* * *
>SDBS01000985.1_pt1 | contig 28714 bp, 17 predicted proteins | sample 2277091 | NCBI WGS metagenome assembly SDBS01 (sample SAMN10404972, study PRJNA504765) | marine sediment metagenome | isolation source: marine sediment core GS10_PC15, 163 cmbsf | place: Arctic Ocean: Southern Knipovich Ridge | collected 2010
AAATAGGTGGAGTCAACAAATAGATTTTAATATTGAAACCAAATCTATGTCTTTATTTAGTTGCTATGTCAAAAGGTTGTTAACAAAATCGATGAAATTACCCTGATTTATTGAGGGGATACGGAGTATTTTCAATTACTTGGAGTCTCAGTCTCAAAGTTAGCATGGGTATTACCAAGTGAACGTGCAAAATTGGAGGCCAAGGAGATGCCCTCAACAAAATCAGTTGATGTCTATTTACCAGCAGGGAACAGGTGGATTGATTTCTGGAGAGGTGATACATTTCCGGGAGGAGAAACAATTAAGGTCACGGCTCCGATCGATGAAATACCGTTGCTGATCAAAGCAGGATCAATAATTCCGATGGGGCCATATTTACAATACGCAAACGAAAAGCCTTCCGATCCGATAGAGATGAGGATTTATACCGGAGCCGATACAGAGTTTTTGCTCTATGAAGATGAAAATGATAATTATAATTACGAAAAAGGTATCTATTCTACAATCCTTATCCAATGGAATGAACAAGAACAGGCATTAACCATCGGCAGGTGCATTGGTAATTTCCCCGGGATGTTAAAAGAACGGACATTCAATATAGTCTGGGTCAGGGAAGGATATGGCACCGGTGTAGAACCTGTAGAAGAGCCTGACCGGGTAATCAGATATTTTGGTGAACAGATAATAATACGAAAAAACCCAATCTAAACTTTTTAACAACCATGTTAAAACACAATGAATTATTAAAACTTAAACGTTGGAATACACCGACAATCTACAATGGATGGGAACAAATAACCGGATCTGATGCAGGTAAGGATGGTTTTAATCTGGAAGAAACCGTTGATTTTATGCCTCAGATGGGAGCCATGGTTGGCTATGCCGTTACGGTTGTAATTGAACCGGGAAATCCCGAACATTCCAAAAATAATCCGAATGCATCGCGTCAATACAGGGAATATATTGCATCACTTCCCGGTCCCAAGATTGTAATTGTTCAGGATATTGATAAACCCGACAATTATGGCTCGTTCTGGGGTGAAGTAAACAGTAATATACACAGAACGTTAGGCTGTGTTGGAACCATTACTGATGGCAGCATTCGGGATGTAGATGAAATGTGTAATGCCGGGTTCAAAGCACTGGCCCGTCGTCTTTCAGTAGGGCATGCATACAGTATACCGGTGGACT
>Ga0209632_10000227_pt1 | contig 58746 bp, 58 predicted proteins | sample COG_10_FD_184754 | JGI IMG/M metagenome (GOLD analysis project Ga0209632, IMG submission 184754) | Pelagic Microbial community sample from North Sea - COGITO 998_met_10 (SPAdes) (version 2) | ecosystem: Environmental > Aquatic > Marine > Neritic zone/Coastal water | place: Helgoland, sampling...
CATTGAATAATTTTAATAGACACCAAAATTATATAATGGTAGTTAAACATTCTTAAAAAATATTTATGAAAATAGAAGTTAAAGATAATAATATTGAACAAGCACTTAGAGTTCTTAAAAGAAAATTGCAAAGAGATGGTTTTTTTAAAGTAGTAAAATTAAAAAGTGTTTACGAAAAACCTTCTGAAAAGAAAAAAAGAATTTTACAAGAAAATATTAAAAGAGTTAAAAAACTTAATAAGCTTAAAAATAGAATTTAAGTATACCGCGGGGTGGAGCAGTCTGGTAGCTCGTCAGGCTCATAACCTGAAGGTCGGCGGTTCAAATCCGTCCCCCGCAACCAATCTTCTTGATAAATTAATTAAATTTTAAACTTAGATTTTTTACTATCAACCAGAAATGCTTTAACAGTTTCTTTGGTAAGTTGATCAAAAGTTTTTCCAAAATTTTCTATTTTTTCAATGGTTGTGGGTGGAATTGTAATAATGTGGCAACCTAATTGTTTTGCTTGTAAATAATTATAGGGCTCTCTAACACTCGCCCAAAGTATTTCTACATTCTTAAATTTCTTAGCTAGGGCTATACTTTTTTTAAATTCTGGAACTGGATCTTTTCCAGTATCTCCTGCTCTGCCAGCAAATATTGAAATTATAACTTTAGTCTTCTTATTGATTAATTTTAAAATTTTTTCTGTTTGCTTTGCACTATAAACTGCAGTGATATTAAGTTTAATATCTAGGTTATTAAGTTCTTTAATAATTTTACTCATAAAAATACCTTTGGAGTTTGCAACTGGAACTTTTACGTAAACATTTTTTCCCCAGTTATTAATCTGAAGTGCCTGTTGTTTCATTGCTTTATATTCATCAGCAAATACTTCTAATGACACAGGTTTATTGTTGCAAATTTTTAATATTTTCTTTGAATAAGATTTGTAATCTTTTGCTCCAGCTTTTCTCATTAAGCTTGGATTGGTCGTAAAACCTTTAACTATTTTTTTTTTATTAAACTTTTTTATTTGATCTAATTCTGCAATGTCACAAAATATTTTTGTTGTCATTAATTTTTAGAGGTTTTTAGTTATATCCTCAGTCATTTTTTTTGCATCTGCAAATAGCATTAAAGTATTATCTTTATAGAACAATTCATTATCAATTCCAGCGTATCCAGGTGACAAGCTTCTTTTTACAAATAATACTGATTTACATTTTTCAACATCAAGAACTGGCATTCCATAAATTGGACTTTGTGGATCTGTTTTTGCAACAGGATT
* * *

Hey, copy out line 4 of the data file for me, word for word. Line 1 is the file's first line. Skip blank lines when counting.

CATTGAATAATTTTAATAGACACCAAAATTATATAATGGTAGTTAAACATTCTTAAAAAATATTTATGAAAATAGAAGTTAAAGATAATAATATTGAACAAGCACTTAGAGTTCTTAAAAGAAAATTGCAAAGAGATGGTTTTTTTAAAGTAGTAAAATTAAAAAGTGTTTACGAAAAACCTTCTGAAAAGAAAAAAAGAATTTTACAAGAAAATATTAAAAGAGTTAAAAAACTTAATAAGCTTAAAAATAGAATTTAAGTATACCGCGGGGTGGAGCAGTCTGGTAGCTCGTCAGGCTCATAACCTGAAGGTCGGCGGTTCAAATCCGTCCCCCGCAACCAATCTTCTTGATAAATTAATTAAATTTTAAACTTAGATTTTTTACTATCAACCAGAAATGCTTTAACAGTTTCTTTGGTAAGTTGATCAAAAGTTTTTCCAAAATTTTCTATTTTTTCAATGGTTGTGGGTGGAATTGTAATAATGTGGCAACCTAATTGTTTTGCTTGTAAATAATTATAGGGCTCTCTAACACTCGCCCAAAGTATTTCTACATTCTTAAATTTCTTAGCTAGGGCTATACTTTTTTTAAATTCTGGAACTGGATCTTTTCCAGTATCTCCTGCTCTGCCAGCAAATATTGAAATTATAACTTTAGTCTTCTTATTGATTAATTTTAAAATTTTTTCTGTTTGCTTTGCACTATAAACTGCAGTGATATTAAGTTTAATATCTAGGTTATTAAGTTCTTTAATAATTTTACTCATAAAAATACCTTTGGAGTTTGCAACTGGAACTTTTACGTAAACATTTTTTCCCCAGTTATTAATCTGAAGTGCCTGTTGTTTCATTGCTTTATATTCATCAGCAAATACTTCTAATGACACAGGTTTATTGTTGCAAATTTTTAATATTTTCTTTGAATAAGATTTGTAATCTTTTGCTCCAGCTTTTCTCATTAAGCTTGGATTGGTCGTAAAACCTTTAACTATTTTTTTTTTATTAAACTTTTTTATTTGATCTAATTCTGCAATGTCACAAAATATTTTTGTTGTCATTAATTTTTAGAGGTTTTTAGTTATATCCTCAGTCATTTTTTTTGCATCTGCAAATAGCATTAAAGTATTATCTTTATAGAACAATTCATTATCAATTCCAGCGTATCCAGGTGACAAGCTTCTTTTTACAAATAATACTGATTTACATTTTTCAACATCAAGAACTGGCATTCCATAAATTGGACTTTGTGGATCTGTTTTTGCAACAGGATT